In Season 1, we’re confronted with the end of his first big lie: that he was happy in the humdrum life for which he’d settled. Cancer wakes him up. He begins down the road to Heisenberg. He swings from lawful-good (lawful neutral?) meekness to chaotic-good badassery, as seen when he destroys an arrogant investment banker’s car, terrorizes his son’s bullies, and nearly kills Tuco with (“this is not meth”) mercury fulminate. That chaotic good character, sadly, cannot live for long in the drug world, which is evil but has its own laws, and therefore pulls a person right toward a lawful-evil attractor over time. He swings toward chaotic evil (deaths of Jane and Gale, poisoning of Brock) and then, when he’s a fully-fledged kingpin, goes back to lawful evil. It’s a continuous C-shaped arc through the law/chaos vs. good/evil space that is imperceptible from episode to episode, but clear when the series is seen in totality.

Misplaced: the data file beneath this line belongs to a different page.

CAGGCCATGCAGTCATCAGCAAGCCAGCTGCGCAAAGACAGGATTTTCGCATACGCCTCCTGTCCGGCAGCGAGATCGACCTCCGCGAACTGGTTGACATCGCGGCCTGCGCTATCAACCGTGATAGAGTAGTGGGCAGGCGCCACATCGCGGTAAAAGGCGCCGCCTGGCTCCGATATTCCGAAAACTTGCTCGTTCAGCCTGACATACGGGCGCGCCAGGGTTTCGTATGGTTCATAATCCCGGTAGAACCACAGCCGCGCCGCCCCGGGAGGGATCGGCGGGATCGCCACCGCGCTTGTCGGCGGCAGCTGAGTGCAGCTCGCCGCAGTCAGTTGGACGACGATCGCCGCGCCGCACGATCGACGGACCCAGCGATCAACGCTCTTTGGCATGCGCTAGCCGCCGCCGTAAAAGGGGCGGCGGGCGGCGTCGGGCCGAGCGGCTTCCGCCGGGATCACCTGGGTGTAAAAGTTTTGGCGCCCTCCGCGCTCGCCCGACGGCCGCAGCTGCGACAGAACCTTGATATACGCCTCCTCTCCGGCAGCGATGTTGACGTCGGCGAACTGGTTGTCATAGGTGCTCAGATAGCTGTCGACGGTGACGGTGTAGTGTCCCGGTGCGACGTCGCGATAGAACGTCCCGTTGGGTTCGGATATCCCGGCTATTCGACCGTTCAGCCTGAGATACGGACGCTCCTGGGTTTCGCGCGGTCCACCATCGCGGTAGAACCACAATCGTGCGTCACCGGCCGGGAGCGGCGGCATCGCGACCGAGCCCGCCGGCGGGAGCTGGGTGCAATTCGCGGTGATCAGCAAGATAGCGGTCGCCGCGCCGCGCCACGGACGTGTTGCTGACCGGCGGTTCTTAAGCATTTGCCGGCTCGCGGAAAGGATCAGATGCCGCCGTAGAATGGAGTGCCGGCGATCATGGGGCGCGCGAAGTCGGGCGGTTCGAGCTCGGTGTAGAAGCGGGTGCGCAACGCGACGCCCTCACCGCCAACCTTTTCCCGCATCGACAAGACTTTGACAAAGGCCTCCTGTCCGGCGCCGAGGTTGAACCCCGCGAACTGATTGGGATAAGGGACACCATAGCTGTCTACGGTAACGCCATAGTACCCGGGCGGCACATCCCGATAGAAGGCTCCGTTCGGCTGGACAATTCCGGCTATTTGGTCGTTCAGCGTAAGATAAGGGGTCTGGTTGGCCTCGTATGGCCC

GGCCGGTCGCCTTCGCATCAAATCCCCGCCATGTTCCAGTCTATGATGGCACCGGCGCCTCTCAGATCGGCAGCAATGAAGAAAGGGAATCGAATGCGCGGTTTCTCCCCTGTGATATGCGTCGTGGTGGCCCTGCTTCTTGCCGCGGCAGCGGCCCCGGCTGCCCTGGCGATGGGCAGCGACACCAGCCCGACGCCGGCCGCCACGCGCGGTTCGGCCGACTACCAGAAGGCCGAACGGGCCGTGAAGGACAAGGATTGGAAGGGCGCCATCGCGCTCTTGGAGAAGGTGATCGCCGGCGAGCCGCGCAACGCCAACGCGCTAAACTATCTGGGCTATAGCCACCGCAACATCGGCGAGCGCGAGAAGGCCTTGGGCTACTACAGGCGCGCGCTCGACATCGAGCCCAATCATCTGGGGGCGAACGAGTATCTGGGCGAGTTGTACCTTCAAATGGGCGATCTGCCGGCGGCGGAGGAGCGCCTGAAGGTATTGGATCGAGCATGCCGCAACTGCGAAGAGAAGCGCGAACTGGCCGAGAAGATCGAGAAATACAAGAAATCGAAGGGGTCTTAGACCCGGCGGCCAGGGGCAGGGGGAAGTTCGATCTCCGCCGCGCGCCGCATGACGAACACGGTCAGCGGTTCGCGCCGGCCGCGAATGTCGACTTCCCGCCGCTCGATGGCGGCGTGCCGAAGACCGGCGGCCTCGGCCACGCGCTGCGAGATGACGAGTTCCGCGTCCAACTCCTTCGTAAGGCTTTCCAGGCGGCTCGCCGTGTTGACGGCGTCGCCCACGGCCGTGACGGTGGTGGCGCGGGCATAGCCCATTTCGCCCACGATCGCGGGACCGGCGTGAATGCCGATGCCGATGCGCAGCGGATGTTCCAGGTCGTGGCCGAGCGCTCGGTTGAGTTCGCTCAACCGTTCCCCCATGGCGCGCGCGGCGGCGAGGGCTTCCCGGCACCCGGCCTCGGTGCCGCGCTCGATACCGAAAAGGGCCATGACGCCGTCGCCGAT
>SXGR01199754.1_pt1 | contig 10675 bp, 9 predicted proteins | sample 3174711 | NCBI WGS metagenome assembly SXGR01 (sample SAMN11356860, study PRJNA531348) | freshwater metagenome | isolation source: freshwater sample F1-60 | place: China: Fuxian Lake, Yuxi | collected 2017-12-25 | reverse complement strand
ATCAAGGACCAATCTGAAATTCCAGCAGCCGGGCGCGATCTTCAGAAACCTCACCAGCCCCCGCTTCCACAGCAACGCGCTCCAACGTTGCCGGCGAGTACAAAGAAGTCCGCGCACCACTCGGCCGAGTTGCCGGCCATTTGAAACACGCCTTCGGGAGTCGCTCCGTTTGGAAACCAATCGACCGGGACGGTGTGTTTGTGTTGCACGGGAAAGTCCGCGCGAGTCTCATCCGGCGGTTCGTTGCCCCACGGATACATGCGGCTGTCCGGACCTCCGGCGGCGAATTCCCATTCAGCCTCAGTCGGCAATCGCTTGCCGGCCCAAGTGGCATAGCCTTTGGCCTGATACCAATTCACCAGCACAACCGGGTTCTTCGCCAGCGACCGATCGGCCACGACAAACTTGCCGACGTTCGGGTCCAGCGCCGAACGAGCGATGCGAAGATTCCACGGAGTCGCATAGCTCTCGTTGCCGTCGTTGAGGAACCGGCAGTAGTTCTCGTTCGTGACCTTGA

Cancer strikes again, at Season 5′s midpoint, and kills Walt’s second big lie: Heisenberg. He was happy, he was good at it, but he refused to admit this to himself. He was doing this horrible thing– that he never needed to do, considering Eliot’s job offer given in Season 1– “for his family”.
Throughout Series 5b, Walter White’s lawful evil waned as the cancer weakened him, and as his life fell to ruin despite his best efforts to keep it together. Morally, he settled– into “dead to rights” neutral. Not good, not evil, not lawful, not chaotic. Walter is a bad man– a moral failure, a fundamentally weak person driven into bad choices by his own damaged personality– but not an evil one. Toward the end of 5b, his ability to be truly bad, even, waned. There ceased to be a point in it. At the end, he was a pathetic man who could only buy friendship, at a steep price of $10,000 per hour.